Posted by: watchman | July 10, 2009

First Timothy 2: Women of Obedience

Well, I have been putting this one off for a while, becasue I am fairly certain it will get me in trouble, but here we go.

Here is the passage (I Tom. 2:9-15) as paraphrased by Eugene Peterson in the Message:

And I want women to get in there with the men in humility before God, not primping before a mirror or chasing the latest fashions but doing something beautiful for God and becoming beautiful doing it.

I don’t let women take over and tell the men what to do. They should study to be quiet and obedient along with everyone else. Adam was made first, then Eve; woman was deceived first—our pioneer in sin!—with Adam right on her heels. On the other hand, her childbearing brought about salvation, reversing Eve. But this salvation only comes to those who continue in faith, love, and holiness, gathering it all into maturity. You can depend on this.

This passage has been used for centuries to argue against women taking leadership roles in the church. In fact, outright subjugation has been justified by this passage. Let’s take a look at it.

First of all, we need to remember the context. Verses 8 and 9 are following the same train of thought, and many translations place them in the same paragraph. So, when Paul says “also” in verse 9, he is linking the previous admonition to the men of Ephesus in with the instructions to women. The Greek word ὡσαύτως rendered “also” in the NIV  literally means “likewise” or “in the same way.” So, Paul is still talking about being people dedicated to God and not to carnal competitiveness. So, what Paul says to the men applies to the women and vice versa here. NT Wright in commenting on this particular portion of scripture says that women “must be set free from their stereotype.”

Paul essentially tells the women to focus on quiet study of the scripture, and forbids them from the stereotypical competitiveness that plagues their gender – appearances. In the same way that men compete with each other using anger and silly disputations, women compete using their appearances. Paul says knock it off.

Some have used this passage to forbid women from teaching. I would think that they would have a difficult time understanding 1 Corinthians 11, in which the same apostle gives instructions on how women should behave while prophesying during corporate worship. So, do they only prophesy silently? Using sign language, perhaps?

Instead, I think that Paul is trying to tell Timothy to teach the women not to act like domineers over the men. There was a significant reason for this. I’ll let Bishop Wright explain:

Was the apostle saying, people might wonder, that women should be trained up so that Christianity would gradually become a cult like that of Artemis, where women did the leading and kept the men in line? That, it seems to me, is what verse 12 is denying. The word I’ve translated ‘try to dictate to them’ is unusual, but seems to have the overtones of ‘being bossy’ or ‘seizing control’. Paul is saying, like Jesus in Luke 10, that women must have the space and leisure to study and learn in their own way, not in order that they may muscle in and take over the leadership as in the Artemis-cult, but so that men and women alike can develop whatever gifts of learning, teaching and leadership God is giving them.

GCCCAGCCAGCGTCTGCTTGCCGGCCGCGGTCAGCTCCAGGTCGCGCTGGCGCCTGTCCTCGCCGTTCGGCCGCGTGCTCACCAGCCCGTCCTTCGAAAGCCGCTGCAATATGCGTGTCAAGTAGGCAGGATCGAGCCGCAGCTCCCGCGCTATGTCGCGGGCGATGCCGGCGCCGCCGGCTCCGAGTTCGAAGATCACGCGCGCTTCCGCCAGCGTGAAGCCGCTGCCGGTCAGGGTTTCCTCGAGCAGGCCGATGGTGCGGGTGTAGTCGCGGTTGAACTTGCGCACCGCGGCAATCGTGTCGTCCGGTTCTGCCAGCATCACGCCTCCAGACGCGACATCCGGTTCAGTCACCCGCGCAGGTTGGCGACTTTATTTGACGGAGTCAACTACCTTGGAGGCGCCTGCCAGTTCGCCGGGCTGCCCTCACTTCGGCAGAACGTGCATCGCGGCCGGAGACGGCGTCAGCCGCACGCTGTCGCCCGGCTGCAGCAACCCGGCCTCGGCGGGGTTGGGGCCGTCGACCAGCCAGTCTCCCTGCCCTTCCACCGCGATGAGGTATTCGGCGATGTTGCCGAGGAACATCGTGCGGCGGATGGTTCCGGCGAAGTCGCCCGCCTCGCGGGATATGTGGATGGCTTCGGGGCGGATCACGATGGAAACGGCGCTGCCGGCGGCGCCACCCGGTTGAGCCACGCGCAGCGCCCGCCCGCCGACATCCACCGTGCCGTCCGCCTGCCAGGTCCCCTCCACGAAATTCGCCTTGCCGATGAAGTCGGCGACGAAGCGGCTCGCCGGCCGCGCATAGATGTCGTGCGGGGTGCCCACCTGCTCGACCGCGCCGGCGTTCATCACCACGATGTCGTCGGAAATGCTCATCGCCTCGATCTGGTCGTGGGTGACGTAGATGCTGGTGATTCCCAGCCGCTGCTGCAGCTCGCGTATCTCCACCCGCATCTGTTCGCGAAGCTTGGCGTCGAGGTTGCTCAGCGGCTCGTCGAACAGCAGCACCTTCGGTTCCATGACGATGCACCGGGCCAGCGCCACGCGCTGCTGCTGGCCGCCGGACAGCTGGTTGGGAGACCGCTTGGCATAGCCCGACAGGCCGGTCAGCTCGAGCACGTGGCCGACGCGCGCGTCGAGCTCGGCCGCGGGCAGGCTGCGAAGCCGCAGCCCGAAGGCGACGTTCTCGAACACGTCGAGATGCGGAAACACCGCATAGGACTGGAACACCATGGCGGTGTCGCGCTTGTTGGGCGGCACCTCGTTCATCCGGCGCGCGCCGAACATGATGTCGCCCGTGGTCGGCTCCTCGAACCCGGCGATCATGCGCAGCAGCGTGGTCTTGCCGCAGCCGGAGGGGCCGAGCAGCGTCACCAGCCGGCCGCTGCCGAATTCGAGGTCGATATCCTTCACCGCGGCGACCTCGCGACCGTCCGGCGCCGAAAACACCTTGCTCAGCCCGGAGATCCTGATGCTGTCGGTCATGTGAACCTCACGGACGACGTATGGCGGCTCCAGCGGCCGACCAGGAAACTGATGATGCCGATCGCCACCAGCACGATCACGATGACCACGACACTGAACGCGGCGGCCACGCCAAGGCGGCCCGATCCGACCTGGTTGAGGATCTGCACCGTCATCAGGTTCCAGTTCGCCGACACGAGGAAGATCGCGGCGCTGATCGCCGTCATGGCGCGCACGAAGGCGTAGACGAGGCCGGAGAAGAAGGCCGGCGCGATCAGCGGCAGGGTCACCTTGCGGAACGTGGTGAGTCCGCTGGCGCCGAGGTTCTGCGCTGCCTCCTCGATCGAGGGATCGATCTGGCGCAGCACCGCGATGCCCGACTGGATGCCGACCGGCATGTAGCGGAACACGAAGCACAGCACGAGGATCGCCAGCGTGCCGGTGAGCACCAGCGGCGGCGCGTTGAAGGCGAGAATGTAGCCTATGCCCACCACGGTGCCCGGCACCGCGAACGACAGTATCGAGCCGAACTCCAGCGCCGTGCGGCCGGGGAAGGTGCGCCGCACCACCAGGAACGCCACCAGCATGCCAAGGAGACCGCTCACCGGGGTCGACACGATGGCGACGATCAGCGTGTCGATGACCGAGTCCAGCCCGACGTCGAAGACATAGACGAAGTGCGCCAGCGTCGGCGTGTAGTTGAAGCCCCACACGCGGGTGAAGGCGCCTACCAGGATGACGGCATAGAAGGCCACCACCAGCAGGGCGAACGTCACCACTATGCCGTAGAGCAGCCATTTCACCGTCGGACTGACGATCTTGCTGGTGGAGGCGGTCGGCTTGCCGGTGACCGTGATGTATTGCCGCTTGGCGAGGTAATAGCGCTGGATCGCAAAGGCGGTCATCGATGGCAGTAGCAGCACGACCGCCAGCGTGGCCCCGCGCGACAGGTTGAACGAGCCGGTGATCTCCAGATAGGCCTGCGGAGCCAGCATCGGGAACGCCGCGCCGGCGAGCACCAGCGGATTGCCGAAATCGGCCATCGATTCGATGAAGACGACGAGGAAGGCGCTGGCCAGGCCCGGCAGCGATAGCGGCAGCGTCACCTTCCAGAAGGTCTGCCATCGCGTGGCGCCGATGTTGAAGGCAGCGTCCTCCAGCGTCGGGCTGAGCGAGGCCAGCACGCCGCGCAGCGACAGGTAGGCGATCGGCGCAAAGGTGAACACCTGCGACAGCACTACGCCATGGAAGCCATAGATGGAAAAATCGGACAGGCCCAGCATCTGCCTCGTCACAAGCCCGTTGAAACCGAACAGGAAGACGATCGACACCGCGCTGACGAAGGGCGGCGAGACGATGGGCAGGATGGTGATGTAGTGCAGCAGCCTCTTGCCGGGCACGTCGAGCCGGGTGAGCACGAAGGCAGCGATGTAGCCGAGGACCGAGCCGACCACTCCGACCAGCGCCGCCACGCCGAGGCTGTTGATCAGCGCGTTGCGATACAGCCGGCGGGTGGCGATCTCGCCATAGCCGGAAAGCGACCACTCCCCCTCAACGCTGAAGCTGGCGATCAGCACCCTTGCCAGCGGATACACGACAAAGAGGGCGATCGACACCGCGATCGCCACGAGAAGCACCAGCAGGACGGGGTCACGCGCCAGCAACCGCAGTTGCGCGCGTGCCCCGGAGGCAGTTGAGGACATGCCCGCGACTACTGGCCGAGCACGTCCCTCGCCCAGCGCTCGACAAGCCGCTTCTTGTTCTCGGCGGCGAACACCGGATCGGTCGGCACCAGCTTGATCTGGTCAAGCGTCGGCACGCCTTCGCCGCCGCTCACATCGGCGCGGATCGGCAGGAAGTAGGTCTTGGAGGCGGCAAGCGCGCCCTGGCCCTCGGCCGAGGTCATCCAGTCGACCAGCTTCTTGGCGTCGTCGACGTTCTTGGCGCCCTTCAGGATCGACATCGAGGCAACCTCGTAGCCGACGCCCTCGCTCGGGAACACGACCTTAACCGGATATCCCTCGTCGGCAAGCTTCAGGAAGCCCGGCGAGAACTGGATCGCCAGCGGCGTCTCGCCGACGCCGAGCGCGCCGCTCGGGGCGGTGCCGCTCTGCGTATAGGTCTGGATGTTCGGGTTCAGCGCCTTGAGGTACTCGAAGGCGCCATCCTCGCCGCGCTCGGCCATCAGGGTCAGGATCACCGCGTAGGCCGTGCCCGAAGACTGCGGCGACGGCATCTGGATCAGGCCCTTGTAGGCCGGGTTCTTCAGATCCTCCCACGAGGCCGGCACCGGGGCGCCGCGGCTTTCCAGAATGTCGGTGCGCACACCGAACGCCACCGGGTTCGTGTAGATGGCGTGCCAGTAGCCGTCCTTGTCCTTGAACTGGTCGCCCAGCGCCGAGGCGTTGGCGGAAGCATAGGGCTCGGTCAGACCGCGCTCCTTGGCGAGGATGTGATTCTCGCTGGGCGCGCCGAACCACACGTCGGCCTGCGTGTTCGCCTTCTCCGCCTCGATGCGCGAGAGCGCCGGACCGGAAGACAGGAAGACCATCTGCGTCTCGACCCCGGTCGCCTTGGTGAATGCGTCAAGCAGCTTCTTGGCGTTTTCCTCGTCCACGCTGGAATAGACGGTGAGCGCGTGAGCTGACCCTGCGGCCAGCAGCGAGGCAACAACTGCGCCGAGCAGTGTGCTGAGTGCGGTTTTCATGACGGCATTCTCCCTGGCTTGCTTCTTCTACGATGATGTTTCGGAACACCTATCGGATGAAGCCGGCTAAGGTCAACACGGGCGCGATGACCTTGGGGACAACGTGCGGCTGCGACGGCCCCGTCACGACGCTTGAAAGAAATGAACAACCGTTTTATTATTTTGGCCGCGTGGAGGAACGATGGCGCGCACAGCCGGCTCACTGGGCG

Lady of Ephesus, the goddess Artemis

Lady of Ephesus, the goddess Artemis

You can read NT Wright’s entire treatise “Women’s Service in the Church: The Biblical Basis” here.

Certainly, there are some of you reading that will object to my interpretation of this passage. You are sure to say something along the lines of “literal meaning” or “take the Bible at face value” or “go with the simplest explanation.” I believe I am doing the first two. However, it seems like a strange thing to argue given the next thing that Paul writes:

women  will be saved through childbearing—if they continue in faith, love and holiness with propriety.


At the very least, you will have to agree that this passage certainly has to be approached with nuance, and a keen eye for context. If not, then throw away the birth control, ladies!

Though it has little to do with leadership, I’ll take a crack at this one also.

According to Ray Vanderlaan (cited here), a quarter million women flocked to Ephesus every year to seek protection from the goddess Artemis (Diana to the Romans) in childbirth. Sandra Gahn points out in this post that women would pray to Artemis for deliverance or salvation in the childbearing process. Artemis was also served entirely by virgin priestesses.  Could it be, then, that Paul is teaching Timothy to be more stringent about dilineating the Ephesian church from the practices of the Artemis temple (matriarchial leadership)? Is he saying that to be saved from the spectre of death in childbearing, women should look to God and not Diana?

In my opinion, women have been ignored and relegated for too long. I think many talents have been overlooked because of their gender. I would encourage leaders to look at the Biblical basis for such policies.

If the position I have purported above is valid, what does that say about women in leadership roles at the church?


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